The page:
Germany's health minister, Jens Spahn, at a press briefing on Saturday morning described the arrival of the first doses as a “merry Christmas message,” and called on as many citizens as possible to get vaccinated in “a national show of strength”.
“At this moment, trucks are on the road all over Europe to deliver the vaccines,” he said. “The vaccination centres are ready to go. The vaccination teams are in place.”
Berlin's health chief, Dilek Kalayci, said on Twitter that the first 9,750 doses had arrived in the German capital at 10.20am.
“Even if it's still some time before we reach herd immunity against Corona reach,” she wrote in an earlier tweet. “For me today is a day of hope.”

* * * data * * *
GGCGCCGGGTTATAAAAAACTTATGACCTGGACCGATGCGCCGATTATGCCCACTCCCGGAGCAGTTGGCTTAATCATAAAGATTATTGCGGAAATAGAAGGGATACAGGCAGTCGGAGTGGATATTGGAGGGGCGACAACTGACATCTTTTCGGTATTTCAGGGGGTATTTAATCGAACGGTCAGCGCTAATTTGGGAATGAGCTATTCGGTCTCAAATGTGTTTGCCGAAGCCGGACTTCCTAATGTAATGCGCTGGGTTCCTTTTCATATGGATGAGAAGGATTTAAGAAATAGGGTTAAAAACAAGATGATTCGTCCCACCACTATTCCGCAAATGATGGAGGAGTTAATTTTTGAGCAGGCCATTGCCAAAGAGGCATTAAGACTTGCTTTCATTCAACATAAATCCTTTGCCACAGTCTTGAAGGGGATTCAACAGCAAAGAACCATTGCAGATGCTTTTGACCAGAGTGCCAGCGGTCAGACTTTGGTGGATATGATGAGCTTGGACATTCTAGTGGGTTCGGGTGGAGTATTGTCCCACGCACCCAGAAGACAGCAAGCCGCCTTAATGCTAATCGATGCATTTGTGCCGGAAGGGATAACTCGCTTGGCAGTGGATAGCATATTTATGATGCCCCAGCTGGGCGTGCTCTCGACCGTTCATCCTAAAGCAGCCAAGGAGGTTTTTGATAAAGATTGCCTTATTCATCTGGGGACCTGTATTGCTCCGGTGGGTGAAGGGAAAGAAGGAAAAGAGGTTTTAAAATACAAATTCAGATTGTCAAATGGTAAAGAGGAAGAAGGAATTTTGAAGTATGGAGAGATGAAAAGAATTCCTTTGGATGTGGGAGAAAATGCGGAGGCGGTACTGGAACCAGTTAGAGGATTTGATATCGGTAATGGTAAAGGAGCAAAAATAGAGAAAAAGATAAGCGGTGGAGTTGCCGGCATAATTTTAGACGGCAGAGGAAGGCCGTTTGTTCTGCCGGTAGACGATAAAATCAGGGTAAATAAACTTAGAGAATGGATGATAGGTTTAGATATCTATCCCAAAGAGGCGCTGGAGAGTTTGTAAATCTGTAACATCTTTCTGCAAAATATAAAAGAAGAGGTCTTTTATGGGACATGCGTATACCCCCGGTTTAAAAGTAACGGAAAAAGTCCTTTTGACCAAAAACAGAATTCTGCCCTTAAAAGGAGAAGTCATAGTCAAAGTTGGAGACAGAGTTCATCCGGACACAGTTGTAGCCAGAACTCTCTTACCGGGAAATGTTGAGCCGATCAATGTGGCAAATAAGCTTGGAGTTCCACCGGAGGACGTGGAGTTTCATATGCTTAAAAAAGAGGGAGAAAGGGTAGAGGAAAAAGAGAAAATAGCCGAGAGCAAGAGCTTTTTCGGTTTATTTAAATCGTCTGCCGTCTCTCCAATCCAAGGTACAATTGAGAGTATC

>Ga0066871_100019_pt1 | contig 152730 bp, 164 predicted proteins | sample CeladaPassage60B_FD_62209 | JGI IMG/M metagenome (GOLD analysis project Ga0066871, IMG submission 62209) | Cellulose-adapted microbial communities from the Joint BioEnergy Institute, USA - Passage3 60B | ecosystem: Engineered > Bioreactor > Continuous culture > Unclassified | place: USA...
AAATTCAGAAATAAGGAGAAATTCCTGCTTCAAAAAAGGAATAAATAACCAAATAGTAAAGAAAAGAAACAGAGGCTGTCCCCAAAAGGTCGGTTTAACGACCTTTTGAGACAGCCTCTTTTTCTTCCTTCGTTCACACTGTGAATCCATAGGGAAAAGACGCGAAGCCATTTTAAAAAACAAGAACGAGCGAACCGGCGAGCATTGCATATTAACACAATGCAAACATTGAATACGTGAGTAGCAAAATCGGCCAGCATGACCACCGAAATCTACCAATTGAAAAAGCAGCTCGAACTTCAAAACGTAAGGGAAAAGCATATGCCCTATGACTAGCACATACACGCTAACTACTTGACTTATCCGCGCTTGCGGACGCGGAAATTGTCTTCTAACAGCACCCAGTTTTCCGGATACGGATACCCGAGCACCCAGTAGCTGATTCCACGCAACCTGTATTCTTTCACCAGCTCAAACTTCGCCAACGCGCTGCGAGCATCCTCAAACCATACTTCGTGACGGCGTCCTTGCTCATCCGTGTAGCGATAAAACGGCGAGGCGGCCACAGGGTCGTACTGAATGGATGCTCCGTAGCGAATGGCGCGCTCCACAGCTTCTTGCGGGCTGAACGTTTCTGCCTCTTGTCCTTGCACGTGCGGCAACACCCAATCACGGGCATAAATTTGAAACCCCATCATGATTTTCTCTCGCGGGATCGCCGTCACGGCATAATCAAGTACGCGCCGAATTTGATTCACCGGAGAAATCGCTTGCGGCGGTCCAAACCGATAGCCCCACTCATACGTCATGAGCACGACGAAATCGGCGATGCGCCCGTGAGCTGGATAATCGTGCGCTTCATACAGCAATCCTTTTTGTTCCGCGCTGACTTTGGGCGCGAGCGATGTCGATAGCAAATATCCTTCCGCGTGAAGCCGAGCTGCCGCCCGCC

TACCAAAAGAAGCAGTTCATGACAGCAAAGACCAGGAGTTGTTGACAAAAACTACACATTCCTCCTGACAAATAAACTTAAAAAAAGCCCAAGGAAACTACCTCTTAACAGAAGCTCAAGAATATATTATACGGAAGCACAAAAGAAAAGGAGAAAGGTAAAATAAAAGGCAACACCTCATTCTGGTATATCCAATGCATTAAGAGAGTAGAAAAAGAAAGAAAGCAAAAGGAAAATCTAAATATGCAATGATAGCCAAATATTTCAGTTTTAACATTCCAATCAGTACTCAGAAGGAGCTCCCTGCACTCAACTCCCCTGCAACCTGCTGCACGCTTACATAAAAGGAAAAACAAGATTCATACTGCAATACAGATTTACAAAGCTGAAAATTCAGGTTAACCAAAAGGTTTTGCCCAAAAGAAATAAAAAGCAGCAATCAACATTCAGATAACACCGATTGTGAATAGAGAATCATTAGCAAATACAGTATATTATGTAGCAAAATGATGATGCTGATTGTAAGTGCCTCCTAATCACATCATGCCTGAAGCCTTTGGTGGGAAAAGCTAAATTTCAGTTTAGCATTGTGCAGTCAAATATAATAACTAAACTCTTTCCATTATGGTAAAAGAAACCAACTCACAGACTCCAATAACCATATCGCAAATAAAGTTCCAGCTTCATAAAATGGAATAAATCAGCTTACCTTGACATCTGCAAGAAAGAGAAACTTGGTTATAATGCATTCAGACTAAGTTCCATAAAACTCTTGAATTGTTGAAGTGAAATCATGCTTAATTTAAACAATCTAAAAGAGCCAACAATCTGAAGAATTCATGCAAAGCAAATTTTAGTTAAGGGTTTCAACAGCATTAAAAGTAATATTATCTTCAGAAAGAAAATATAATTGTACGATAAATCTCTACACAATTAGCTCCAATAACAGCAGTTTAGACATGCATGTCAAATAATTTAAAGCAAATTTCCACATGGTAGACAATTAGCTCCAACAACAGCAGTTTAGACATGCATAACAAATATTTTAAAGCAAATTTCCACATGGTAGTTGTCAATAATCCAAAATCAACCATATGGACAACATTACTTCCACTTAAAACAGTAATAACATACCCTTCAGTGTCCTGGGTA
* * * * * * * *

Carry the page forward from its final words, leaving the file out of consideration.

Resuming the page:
According to Germany's state broadcaster ARD
, North Rhine-Westphalia, Germany's most populous state, also received its 9,750 doses on Saturday morning, with the insulated boxes then stored in a secret warehouse.
The 9,750 doses earmarked for Bavaria were split between two warehouses, one in Erlangen and the other in Munich.
Health officials from Thuringia and Saxony-Anhalt also confirmed to ARD that they had received their doses.
In the first quarter of 2021, German health authorities expect to receive 10m doses of the Pfizer/BioNTech vaccine.
Moderna, whose vaccine is expected to be approved at the start of the year, should also be able to supply 1.5m doses if its vaccine is approved as expected at the start of next year.
At the press conference, Spahn argued that those who got vaccinated were performing a service to the nation.
“Those who take part will be saving lives,” he said.